This is a story on the NYT, so I'll just quote a few fun parts...
BOGOTÁ, Colombia, Feb. 14 - President Hugo Chávez's government is moving toward purchasing combat planes from Brazil, the latest step in what the Bush administration has cast as a worrisome arms buildup by the left-leaning government in an already tumultuous region.
The Bush administration, which has been in an increasingly tense war of words since tacitly supporting a brief coup against Mr. Chávez in 2002, has warned that the arms purchases could benefit "irregular groups," meaning Marxist rebels in neighboring Colombia.
This next bit is kinda left field, any ideas where it's coming from?Mr. Chávez has reacted angrily to the criticism, saying that Venezuela has the right to purchase arms from any suitable seller and that the United States lacks the moral heft to question the arms sales. "They sold weapons to Saddam Hussein, and they armed Al Qaeda, but the serpent turned against them," Mr. Chávez said.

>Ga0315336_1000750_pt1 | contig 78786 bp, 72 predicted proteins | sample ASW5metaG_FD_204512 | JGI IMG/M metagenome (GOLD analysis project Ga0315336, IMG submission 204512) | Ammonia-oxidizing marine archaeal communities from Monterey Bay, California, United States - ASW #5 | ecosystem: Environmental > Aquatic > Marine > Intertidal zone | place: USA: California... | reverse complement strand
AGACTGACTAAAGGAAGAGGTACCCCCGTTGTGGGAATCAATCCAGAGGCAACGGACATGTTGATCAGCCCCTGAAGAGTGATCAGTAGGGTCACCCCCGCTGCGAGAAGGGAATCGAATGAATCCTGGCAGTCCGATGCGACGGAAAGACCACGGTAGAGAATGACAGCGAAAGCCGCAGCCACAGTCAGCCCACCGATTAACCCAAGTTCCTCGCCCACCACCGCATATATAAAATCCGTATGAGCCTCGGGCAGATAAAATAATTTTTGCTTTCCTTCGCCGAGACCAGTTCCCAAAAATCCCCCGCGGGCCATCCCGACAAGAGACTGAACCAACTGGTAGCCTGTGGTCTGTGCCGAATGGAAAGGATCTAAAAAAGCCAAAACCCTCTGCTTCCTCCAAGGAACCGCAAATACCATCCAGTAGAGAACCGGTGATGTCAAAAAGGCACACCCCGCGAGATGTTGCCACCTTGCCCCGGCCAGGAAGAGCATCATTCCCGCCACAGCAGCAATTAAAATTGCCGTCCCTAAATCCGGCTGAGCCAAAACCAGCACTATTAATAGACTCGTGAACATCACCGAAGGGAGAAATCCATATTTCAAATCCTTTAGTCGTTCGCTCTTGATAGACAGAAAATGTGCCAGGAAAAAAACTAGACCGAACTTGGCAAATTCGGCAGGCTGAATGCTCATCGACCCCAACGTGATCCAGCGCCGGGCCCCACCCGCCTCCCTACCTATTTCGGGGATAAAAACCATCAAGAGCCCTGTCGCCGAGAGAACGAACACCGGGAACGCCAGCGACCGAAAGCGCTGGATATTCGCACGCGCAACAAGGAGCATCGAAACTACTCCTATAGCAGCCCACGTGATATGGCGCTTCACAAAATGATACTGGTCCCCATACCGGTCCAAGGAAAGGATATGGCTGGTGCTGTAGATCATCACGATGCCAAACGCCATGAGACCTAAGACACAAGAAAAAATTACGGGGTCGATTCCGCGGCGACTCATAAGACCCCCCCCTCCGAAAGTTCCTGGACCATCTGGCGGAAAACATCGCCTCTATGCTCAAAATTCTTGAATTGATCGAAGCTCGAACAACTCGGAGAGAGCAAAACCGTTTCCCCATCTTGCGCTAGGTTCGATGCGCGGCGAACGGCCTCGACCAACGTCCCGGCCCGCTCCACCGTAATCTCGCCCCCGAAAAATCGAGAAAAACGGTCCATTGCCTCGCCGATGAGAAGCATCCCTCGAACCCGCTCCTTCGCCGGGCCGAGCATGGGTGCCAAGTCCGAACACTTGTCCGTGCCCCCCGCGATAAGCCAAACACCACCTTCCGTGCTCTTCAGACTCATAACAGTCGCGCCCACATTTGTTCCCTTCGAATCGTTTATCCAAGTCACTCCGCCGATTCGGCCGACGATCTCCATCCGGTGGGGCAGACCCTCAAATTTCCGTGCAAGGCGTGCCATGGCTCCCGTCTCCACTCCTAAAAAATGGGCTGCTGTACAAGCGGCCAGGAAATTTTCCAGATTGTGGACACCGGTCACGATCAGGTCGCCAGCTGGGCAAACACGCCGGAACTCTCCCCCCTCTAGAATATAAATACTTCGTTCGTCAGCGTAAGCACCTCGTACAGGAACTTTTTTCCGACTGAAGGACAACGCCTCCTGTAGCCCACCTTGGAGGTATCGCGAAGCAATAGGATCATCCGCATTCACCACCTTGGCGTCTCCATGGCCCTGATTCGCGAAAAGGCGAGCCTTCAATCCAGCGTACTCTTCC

And finally:Mr. Chávez, recently warning of the possibility of an American invasion, has responded by announcing plans to expand so-called popular defense units, a sort of citizen militia, as well as the country's military reserves.
So there we have it, warming relations between South American countries worries the Bush administration. Combined with the beginnings of a South American trade area, could be that in another two decades they will be a power to be reckoned with, as the US gets slowly left behind pursuing it's isolationist militarism (an interesting oxymoron in our current context). I don't consider the dire warnings about dumping weapons into a flashpoint situation to be valid, as Mr. Chavez pointed out above."There is a case to be made that the Venezuelan military needed to be upgraded, but the timing of this is what concerns the Colombians and raises questions about his commitment to his social agenda," said Miguel Díaz, a senior analyst who tracks Venezuela at the Center for Strategic and International Studies in Washington.